Here are a few I have come across this week.
Note: Each link is followed by a title and a paragraph or two. For the full article click on the link above title of the article. Note also that full access to some links may require site registration or payment.
Created 2010-02-23 19:03
Reports of Patient Harm Include Six Deaths in Two Years
Concerned about potential safety risks in health information technology, the U.S. Food and Drug Administration may be moving closer to regulating the systems for the first time.
In the past two years, the agency has received reports of six patient deaths and several dozen injuries linked to malfunctions in the systems, Jeffrey Shuren, director of the FDA’s Center for Devices and Radiological Health, said in testimony prepared for a government hearing on Thursday.
“Because these reports are purely voluntary, they may represent only the tip of the iceberg,” Shuren said.
The FDA has been studying the issue for several years. Its latest concerns are surfacing as the government ramps up an ambitious plan to spend as much as $27 billion in stimulus money helping doctors and hospitals across the country purchase electronic medical records systems that rely on digital software rather than paper medical charts.
Despite the presence of companies such as IBM, 3M, Dell and Wal-Mart, no single vendor dominates the market for EMRs, according to a report from Kalorama Information, a healthcare market research publisher based in New York.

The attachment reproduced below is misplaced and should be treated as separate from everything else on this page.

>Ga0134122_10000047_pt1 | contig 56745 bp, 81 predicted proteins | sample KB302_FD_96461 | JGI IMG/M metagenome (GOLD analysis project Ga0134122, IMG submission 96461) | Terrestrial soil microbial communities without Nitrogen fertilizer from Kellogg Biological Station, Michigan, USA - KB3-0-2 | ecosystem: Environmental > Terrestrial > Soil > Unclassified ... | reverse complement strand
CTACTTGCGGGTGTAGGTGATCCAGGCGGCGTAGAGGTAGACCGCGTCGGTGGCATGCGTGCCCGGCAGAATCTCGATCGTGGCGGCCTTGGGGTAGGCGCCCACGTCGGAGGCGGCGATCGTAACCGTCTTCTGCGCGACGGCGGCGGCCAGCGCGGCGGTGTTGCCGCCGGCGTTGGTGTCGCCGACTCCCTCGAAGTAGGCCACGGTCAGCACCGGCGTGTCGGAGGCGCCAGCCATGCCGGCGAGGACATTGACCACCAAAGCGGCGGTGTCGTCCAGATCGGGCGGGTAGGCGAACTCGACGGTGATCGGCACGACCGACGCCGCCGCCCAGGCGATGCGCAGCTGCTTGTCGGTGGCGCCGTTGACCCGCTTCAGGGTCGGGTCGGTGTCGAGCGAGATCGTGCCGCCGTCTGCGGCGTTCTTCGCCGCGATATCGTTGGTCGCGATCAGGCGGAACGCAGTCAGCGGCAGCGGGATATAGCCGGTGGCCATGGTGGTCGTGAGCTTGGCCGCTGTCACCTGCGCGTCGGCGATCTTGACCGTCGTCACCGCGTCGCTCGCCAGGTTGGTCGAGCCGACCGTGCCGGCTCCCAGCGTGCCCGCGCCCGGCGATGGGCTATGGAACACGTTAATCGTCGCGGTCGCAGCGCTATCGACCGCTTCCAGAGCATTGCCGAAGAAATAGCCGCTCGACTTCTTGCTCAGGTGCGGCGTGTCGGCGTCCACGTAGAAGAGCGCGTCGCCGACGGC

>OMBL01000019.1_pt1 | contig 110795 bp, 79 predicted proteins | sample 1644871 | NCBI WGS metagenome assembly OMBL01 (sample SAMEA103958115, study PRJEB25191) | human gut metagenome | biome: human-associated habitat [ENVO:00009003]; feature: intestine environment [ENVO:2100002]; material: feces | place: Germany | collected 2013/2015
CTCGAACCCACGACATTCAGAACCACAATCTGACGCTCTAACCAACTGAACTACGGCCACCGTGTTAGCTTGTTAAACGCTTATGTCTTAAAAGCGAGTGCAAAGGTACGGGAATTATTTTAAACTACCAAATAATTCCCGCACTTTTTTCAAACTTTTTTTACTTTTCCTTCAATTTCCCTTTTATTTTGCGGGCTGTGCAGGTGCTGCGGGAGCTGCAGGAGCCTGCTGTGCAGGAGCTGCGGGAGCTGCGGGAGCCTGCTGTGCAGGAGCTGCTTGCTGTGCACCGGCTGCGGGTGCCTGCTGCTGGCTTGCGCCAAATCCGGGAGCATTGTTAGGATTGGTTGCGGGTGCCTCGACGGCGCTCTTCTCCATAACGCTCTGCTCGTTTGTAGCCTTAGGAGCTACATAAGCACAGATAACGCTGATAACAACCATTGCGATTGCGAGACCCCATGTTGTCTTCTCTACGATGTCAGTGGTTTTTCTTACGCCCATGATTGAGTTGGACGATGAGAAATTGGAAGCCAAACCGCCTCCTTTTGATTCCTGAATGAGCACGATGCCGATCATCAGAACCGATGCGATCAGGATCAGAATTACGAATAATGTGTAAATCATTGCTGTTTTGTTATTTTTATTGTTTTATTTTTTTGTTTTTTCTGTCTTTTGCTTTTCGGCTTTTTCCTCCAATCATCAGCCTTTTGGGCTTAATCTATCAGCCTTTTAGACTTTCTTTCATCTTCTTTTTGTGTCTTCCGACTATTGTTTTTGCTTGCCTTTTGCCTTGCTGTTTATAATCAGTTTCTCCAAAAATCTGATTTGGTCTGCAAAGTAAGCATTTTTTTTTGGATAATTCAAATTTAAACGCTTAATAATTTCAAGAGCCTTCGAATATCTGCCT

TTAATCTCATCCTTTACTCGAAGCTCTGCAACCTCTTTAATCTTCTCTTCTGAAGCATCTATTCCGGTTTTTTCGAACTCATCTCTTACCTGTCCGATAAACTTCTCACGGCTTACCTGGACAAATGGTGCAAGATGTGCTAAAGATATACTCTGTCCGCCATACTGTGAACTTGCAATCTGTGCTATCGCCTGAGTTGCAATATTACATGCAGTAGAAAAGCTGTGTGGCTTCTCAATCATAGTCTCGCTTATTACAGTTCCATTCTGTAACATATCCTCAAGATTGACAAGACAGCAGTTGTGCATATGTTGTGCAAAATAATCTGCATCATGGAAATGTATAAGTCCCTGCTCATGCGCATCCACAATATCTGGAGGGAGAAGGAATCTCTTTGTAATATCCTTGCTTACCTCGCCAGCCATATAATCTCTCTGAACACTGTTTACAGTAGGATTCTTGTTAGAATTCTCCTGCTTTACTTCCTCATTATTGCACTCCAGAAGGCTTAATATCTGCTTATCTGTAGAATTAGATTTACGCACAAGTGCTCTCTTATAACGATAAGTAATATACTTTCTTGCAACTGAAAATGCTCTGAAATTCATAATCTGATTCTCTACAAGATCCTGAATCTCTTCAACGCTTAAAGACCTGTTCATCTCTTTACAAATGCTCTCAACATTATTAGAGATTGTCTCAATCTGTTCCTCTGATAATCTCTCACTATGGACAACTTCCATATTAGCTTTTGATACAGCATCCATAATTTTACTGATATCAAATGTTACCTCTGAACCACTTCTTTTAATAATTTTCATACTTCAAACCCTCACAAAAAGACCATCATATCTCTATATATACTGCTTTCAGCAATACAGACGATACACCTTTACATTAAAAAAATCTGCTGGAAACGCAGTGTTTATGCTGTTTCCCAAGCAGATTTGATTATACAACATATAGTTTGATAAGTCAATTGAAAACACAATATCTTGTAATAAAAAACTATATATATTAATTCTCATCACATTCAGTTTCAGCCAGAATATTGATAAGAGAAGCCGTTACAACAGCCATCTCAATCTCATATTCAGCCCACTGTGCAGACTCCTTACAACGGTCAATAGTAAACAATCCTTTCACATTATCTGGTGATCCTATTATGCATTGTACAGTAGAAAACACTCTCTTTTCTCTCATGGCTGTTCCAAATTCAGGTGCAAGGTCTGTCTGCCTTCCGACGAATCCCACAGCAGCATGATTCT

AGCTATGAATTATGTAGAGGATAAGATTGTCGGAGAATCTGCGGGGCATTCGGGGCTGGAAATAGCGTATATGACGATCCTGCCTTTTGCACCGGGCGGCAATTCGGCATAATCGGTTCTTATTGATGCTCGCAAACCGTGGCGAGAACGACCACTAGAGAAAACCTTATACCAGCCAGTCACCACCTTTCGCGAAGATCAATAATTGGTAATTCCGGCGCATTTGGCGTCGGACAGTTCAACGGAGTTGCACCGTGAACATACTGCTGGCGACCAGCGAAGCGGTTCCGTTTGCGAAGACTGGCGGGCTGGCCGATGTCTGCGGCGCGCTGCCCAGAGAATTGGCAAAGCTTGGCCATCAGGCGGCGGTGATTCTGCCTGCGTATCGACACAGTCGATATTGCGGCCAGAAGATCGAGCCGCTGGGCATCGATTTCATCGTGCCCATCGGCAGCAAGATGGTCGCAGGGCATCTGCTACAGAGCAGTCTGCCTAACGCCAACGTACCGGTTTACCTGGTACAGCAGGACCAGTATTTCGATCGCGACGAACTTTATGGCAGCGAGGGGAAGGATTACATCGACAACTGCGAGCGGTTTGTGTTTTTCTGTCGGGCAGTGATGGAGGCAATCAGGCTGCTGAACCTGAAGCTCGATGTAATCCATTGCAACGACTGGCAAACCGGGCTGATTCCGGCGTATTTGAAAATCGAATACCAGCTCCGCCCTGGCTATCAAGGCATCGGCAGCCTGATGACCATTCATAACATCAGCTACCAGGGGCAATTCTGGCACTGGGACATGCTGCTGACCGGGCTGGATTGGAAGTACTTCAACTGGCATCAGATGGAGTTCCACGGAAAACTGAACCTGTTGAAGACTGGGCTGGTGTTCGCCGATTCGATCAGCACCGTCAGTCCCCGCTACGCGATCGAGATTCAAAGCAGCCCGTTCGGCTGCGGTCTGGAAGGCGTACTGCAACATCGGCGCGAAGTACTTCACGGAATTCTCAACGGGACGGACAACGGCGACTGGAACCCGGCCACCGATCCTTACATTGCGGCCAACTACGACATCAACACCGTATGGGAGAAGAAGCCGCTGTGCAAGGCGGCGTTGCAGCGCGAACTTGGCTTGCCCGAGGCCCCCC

The report states that while the EMR market is estimated at $13.8 billion, at least 70 percent of that market represents sales to hospitals and health systems, with large IT companies such as McKesson, Cerner, Eclypsis and MediTech maintaining a fairly strong hold on that segment.
February 24, 2010 | Nancy McCallum, Contributing Writer
Total security in an IT infrastructure is ideal, but it's not always the reality. According to Jerry Buchanan, Program Manager and Scrum Master at eMids Technologies, Inc., an IT and BPO consulting company, a 2009 study by the Ponemon Institute revealed that 80 percent of healthcare IT departments surveyed reported breaches.
February 25, 2010 | Bernie Monegain, Editor
SAN JOSE, CA – The market for electronic medical record systems in North America will exceed $5.4 billion by 2015, according to a new report from Global Industry Analysts.
The same report, "Electronic Medical Record Systems: A North American and European Market Report," pegs the European market at $1.4 billion by 2015.
Global Industry Analysts, Inc., (GIA) is a publisher of off-the-shelf market research. The company employs more than 800 people worldwide and publishes more than 1,100 full-scale research reports each year.